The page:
Roby Huffman and the Bluegrass Cutups

  • Colorado River (Grassound A 105, 1978) 

Les Woodie & Friends

  • More Pickin’, Les Singin’ (Major MRLP 3067, 1979) re-issued on CD; Major 143699.04, 2000. 

Charlie Moore and the Dixie Partners ‎ 

  • The Legendary Charlie Moore and the Dixie Partners (Leather Records LBG 7704, 1979) 

Stan Dudley & Bluegrass 1

  • The Last Letter: Featuring Juanita (Lark LRLP 3083, 1980)

Ralph Stanley and the Clinch Mountain Boys 

  • Clinch Mountain Boys Reunion (Stanleytone ST-CD-5000, 1996) 
  • Black Mountain Blues and Man of Constant Sorrow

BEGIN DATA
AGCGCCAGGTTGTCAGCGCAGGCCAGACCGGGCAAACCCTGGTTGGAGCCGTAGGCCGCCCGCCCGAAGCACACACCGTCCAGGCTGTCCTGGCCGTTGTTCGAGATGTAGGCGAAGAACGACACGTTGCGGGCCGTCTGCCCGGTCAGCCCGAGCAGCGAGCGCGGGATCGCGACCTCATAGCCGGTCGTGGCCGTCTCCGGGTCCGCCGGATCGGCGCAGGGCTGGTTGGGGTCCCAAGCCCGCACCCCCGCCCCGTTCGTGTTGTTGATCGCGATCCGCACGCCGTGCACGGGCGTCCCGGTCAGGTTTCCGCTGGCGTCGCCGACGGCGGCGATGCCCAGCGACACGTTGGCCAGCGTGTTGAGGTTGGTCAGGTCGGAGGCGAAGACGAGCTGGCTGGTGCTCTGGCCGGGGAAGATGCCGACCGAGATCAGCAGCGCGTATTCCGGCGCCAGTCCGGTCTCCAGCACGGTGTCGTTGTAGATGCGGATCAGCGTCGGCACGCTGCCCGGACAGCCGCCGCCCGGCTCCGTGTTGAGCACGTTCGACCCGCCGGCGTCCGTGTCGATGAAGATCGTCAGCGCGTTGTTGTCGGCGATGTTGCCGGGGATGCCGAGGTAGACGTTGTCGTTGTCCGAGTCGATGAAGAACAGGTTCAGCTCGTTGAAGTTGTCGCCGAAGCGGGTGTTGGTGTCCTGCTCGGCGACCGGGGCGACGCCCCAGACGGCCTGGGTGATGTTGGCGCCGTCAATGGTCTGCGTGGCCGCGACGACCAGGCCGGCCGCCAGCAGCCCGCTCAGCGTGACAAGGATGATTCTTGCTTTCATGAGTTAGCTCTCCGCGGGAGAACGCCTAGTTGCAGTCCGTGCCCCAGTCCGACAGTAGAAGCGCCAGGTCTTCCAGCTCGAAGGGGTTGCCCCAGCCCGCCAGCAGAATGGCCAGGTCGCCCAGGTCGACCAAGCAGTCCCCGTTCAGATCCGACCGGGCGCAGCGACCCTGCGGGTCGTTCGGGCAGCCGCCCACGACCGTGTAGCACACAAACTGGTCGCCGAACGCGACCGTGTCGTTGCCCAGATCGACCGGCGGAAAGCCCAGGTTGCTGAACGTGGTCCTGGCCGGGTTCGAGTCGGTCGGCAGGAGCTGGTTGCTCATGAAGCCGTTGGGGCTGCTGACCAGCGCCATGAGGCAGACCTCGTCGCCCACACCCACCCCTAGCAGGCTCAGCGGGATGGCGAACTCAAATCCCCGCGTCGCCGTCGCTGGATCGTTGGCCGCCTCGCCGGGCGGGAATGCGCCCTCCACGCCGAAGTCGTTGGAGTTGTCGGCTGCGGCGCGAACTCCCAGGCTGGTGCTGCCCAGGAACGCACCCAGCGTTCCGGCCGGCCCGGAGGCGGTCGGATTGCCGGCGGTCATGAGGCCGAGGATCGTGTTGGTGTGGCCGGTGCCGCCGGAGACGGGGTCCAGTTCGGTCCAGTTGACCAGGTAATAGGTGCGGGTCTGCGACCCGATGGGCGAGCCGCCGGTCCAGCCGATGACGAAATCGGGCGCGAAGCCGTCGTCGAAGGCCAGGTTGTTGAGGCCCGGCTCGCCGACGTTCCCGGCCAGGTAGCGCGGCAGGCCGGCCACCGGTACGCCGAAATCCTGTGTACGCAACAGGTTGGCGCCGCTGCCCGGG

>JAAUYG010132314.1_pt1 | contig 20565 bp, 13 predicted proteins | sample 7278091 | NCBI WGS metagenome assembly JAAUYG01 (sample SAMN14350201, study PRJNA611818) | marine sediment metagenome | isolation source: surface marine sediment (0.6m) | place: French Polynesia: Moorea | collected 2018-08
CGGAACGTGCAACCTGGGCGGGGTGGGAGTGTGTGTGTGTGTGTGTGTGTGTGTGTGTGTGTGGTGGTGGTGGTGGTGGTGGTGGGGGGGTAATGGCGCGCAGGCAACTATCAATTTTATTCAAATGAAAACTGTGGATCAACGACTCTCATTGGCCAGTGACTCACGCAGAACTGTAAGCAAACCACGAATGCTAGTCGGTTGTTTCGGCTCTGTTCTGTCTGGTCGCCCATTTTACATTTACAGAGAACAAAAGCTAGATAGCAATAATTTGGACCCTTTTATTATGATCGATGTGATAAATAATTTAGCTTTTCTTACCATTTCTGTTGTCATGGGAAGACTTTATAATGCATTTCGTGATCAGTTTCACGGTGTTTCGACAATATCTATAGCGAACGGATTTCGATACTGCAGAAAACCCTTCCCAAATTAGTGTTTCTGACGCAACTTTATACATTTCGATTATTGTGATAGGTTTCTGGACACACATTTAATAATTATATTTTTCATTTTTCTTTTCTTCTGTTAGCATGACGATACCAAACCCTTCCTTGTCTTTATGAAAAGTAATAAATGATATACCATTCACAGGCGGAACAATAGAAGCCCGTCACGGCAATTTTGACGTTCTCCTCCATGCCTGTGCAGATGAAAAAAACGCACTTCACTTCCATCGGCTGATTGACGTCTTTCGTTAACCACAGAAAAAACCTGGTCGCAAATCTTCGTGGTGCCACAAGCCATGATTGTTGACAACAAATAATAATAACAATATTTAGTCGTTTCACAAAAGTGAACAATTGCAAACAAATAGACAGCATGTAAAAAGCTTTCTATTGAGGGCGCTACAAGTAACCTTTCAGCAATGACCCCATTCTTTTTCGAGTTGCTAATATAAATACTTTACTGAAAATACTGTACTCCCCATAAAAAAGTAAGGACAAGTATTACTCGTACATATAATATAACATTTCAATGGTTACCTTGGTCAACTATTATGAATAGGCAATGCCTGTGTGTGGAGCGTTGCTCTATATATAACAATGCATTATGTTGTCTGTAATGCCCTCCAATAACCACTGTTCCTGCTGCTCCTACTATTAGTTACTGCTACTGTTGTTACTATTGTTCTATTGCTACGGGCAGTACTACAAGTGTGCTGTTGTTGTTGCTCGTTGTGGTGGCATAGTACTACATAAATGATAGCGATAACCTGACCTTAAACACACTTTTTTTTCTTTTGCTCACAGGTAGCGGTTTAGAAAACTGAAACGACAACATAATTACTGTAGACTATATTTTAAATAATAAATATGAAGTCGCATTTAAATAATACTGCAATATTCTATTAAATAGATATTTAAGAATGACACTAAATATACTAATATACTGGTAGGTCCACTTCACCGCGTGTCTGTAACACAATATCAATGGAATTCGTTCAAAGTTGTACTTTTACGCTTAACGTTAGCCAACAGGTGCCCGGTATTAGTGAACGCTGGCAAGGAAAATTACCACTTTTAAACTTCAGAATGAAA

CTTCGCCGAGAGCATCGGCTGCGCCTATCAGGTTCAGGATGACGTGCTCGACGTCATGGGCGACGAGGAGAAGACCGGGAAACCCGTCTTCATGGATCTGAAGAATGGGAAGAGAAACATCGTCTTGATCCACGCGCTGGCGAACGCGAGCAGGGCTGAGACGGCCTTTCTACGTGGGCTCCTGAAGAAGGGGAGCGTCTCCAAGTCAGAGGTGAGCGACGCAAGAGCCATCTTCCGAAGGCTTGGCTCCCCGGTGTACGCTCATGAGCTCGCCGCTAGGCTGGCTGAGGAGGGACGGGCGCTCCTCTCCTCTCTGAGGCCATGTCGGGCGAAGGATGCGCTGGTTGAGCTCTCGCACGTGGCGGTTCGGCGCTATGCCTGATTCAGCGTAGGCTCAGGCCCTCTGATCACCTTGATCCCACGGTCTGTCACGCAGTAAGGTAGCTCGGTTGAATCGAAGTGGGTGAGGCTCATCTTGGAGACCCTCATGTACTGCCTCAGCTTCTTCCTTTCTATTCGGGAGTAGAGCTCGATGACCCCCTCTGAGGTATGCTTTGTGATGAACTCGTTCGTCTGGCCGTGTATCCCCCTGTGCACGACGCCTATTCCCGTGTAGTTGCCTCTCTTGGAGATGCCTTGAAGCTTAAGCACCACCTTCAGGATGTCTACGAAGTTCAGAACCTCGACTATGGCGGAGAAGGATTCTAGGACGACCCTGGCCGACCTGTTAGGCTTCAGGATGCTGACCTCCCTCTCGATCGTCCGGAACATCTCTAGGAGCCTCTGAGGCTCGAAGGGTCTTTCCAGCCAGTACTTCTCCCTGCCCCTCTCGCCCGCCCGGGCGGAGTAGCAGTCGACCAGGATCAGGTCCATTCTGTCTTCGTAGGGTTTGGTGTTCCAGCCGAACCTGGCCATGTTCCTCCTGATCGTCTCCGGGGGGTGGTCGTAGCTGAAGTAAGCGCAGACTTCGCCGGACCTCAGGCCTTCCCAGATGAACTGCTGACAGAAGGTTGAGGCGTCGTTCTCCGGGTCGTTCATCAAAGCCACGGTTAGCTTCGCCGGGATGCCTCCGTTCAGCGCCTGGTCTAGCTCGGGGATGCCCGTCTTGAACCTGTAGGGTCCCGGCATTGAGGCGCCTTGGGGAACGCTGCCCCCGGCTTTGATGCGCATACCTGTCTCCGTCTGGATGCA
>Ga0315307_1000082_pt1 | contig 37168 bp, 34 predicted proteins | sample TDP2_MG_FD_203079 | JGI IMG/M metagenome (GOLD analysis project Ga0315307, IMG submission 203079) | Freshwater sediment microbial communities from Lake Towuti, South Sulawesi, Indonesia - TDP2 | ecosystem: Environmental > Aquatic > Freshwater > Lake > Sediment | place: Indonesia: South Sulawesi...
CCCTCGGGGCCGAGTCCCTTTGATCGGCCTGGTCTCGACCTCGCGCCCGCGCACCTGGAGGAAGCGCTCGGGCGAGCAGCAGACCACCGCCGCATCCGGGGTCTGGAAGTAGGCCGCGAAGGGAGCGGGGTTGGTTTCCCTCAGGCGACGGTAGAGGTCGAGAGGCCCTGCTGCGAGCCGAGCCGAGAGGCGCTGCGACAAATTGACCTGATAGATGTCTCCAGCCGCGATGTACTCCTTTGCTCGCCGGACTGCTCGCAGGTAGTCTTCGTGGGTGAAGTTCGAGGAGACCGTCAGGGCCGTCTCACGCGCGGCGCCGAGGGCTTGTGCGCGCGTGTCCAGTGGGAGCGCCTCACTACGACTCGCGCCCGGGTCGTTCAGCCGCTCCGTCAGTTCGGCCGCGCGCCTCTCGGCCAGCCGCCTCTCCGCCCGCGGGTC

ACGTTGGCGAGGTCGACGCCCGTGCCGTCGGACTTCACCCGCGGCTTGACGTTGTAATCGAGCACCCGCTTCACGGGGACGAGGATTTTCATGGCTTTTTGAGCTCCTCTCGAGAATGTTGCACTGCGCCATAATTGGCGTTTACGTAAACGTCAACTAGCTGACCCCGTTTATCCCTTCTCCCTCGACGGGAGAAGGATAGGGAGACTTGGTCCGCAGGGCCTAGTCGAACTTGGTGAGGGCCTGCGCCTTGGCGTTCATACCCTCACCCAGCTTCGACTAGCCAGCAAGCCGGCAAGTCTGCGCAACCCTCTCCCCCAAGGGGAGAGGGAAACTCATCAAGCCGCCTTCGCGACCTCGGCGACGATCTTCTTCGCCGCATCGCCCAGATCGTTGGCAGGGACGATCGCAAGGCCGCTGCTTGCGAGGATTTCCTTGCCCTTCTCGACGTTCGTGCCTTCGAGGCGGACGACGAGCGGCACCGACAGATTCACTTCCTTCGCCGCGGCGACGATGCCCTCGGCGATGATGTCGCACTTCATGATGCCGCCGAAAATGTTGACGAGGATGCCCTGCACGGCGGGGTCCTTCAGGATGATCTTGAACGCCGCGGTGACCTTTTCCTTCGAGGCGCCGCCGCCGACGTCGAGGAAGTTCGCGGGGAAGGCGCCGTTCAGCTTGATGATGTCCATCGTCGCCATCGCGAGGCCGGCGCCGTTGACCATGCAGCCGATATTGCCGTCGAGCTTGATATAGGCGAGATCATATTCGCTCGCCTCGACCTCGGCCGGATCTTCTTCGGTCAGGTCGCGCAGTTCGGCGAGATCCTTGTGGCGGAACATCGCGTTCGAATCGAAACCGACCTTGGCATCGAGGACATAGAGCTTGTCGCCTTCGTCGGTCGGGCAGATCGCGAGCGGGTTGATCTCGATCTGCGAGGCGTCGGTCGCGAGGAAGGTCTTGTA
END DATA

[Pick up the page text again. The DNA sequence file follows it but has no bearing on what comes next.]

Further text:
The Smithsonian Collection of Classic Country Music (Smithsonian Collection ‎R 025 P8 15640, 

  • The Lonesome River (The Stanley Brothers) 

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About the Author

Richard Thompson

Richard F. Thompson is a long-standing free-lance writer specialising in bluegrass music topics. A two-time Editor of British Bluegrass News, he has been seriously interested in bluegrass music since about 1970. As well as contributing to that magazine, he has, in the past 30 plus years, had articles published by Country Music World, International Country Music News, Country Music People, Bluegrass Unlimited, MoonShiner (the Japanese bluegrass music journal) and Bluegrass Europe. He wrote the annotated series I'm On My Way Back To Old Kentucky, a daily memorial to Bill Monroe that culminated with an acknowledgement of what would have been his 100th birthday, on September 13, 2011.